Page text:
Would you let a prospective employer snoop around in your social media accounts? More and more employers are reportedly asking to do just that.
According to Reuters, studies have shown that examining a job seeker's Facebook profile can yield more information than a personality test. However, as social media users become more security-conscious, employers are asking for -- and in some cases getting -- access to private information.
USA Today reports that a Maryland correctional officer willingly gave his password during an interview because he feared that failure to do so would prevent him from gaining employment.
"I needed my job to feed my family. I had to," he recalled, according to the USA Today article.
New York statistician Justin Bassett felt differently.
During Bassett's interview, the Associated Press reports, the interviewer turned to her computer to peruse Bassett's Facebook profile. When she could not access the private section of his profile, she asked Bassett to provide his login information. Bassett refused and said he did not want to work for a company that would request that information.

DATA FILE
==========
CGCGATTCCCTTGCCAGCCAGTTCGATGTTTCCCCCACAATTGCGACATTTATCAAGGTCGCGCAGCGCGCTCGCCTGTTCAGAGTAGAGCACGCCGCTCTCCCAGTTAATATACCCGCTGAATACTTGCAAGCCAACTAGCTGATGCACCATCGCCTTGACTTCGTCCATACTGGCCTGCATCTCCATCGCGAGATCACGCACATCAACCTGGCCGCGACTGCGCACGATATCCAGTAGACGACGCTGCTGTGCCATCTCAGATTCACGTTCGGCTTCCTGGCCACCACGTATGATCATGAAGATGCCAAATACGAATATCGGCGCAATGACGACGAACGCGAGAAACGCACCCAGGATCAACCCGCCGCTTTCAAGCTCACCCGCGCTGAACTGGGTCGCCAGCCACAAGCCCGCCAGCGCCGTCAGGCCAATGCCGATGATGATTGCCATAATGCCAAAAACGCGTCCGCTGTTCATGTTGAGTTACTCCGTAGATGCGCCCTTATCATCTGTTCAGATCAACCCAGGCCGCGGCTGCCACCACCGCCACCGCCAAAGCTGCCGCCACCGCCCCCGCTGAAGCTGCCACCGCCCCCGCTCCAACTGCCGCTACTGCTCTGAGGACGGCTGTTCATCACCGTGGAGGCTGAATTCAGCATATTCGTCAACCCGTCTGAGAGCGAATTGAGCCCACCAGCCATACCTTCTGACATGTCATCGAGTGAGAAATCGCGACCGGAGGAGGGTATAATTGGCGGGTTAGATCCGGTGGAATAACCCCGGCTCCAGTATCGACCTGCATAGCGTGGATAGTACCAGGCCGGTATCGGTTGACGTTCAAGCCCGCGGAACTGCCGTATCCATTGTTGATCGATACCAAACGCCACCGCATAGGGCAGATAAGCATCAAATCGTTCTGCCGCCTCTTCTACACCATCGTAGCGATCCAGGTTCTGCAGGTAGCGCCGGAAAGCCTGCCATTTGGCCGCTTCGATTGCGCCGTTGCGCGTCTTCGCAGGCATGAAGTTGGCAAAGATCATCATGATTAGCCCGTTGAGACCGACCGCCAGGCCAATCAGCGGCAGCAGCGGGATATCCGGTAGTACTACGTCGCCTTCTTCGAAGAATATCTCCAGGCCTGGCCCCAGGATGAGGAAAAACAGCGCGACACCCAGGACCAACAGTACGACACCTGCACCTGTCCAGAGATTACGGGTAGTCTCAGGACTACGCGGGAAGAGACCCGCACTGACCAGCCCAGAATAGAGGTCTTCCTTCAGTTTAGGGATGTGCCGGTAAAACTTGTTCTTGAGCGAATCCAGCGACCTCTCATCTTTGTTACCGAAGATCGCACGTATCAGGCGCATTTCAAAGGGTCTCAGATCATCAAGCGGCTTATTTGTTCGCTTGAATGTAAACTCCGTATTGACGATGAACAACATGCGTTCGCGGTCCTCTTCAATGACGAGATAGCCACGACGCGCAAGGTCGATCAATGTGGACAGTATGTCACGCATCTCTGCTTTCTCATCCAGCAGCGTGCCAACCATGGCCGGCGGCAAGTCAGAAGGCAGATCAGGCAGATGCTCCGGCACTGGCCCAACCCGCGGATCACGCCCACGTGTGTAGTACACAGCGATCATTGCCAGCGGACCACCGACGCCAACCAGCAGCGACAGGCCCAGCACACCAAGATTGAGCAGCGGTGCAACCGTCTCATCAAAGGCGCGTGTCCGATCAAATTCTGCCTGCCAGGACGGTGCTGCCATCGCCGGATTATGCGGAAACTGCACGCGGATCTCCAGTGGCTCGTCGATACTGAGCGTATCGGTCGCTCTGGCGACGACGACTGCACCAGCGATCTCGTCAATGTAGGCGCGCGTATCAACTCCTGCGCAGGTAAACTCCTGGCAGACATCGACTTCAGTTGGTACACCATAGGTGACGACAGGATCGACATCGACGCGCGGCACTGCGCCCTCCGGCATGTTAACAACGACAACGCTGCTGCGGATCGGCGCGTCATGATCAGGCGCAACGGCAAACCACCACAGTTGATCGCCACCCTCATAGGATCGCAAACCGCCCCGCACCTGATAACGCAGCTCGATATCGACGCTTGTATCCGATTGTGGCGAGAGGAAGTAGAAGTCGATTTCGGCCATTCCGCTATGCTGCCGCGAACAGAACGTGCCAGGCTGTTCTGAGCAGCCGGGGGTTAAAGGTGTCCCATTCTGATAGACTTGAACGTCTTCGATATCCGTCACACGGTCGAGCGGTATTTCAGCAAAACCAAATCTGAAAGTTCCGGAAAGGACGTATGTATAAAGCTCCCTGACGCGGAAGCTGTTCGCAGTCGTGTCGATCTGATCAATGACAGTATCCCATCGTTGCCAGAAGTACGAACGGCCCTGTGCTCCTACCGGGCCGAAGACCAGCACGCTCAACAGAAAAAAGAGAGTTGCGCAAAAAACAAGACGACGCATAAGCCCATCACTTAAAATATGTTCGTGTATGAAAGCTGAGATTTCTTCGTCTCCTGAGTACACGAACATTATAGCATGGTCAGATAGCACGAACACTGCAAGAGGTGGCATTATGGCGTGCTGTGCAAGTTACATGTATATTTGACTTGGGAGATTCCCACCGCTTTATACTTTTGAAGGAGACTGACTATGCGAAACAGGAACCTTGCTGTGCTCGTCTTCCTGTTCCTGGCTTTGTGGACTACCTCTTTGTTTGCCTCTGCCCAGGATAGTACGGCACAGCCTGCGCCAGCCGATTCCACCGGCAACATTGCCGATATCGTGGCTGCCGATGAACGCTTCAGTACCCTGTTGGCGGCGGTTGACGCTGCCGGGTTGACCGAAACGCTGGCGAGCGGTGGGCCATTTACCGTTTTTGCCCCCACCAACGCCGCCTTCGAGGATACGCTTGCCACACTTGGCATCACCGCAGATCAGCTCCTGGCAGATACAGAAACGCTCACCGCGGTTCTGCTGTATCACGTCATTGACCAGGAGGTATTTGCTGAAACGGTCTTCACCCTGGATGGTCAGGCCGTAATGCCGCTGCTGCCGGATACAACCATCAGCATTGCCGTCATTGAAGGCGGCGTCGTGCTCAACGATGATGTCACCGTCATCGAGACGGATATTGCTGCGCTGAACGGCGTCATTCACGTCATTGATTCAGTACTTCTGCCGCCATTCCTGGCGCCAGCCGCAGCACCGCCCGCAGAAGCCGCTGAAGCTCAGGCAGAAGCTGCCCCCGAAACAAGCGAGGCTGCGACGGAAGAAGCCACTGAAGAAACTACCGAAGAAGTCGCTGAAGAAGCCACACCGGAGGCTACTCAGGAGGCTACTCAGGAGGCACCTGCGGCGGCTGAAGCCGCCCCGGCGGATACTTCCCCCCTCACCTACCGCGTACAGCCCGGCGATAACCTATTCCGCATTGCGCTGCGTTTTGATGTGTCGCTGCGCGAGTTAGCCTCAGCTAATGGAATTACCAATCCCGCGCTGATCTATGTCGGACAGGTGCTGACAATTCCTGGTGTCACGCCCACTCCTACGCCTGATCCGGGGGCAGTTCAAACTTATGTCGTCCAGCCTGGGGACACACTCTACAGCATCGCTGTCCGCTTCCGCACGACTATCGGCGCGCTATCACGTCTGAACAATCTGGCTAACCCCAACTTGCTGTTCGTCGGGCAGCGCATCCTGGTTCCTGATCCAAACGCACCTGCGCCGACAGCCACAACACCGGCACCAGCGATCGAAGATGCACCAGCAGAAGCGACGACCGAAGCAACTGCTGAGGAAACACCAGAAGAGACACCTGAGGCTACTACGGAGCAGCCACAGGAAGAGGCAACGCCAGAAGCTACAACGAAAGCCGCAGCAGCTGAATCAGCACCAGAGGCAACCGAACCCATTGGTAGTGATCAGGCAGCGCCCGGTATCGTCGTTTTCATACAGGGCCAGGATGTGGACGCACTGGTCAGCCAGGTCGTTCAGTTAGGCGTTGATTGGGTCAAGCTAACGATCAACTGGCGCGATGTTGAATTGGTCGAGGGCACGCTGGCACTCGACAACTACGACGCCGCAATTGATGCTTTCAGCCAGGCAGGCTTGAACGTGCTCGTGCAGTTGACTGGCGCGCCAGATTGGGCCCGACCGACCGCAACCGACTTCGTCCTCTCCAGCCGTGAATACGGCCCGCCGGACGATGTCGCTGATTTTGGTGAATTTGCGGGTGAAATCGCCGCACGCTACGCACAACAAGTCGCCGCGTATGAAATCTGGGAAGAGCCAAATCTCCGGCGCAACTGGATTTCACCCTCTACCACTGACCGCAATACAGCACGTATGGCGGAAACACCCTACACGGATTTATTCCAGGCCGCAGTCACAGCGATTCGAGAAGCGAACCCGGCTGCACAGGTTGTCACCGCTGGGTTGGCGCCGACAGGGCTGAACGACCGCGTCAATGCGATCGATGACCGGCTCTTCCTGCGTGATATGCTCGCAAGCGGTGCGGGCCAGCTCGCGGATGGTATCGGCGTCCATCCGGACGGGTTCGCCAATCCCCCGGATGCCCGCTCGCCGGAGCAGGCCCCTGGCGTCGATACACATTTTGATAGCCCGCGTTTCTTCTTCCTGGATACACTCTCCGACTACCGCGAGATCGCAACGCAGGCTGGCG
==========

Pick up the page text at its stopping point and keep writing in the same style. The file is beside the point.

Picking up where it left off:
But what if you needed the job? Would you turn over your login information if you thought it would help you secure employment? Do you believe employers have the right to request such personal information?
Some people believe the practice is completely appropriate. J. Swift, in a guest post on Forbes.com, wrote, "Now that users have mastered Facebook’s privacy settings, it has become harder for HR personnel to do the necessary background checks on job applicants. Employers have little recourse but to demand direct access."
Swift maintains the practice helps protect organizations from "bad apples" and questions why anyone would want to hire someone who refused to provide the information.
What do you think? Is requesting Facebook or other social media passwords a good and acceptable practice or an egregious invasion of privacy? Would you provide your password in hopes of obtaining a job? Tell us in the comments.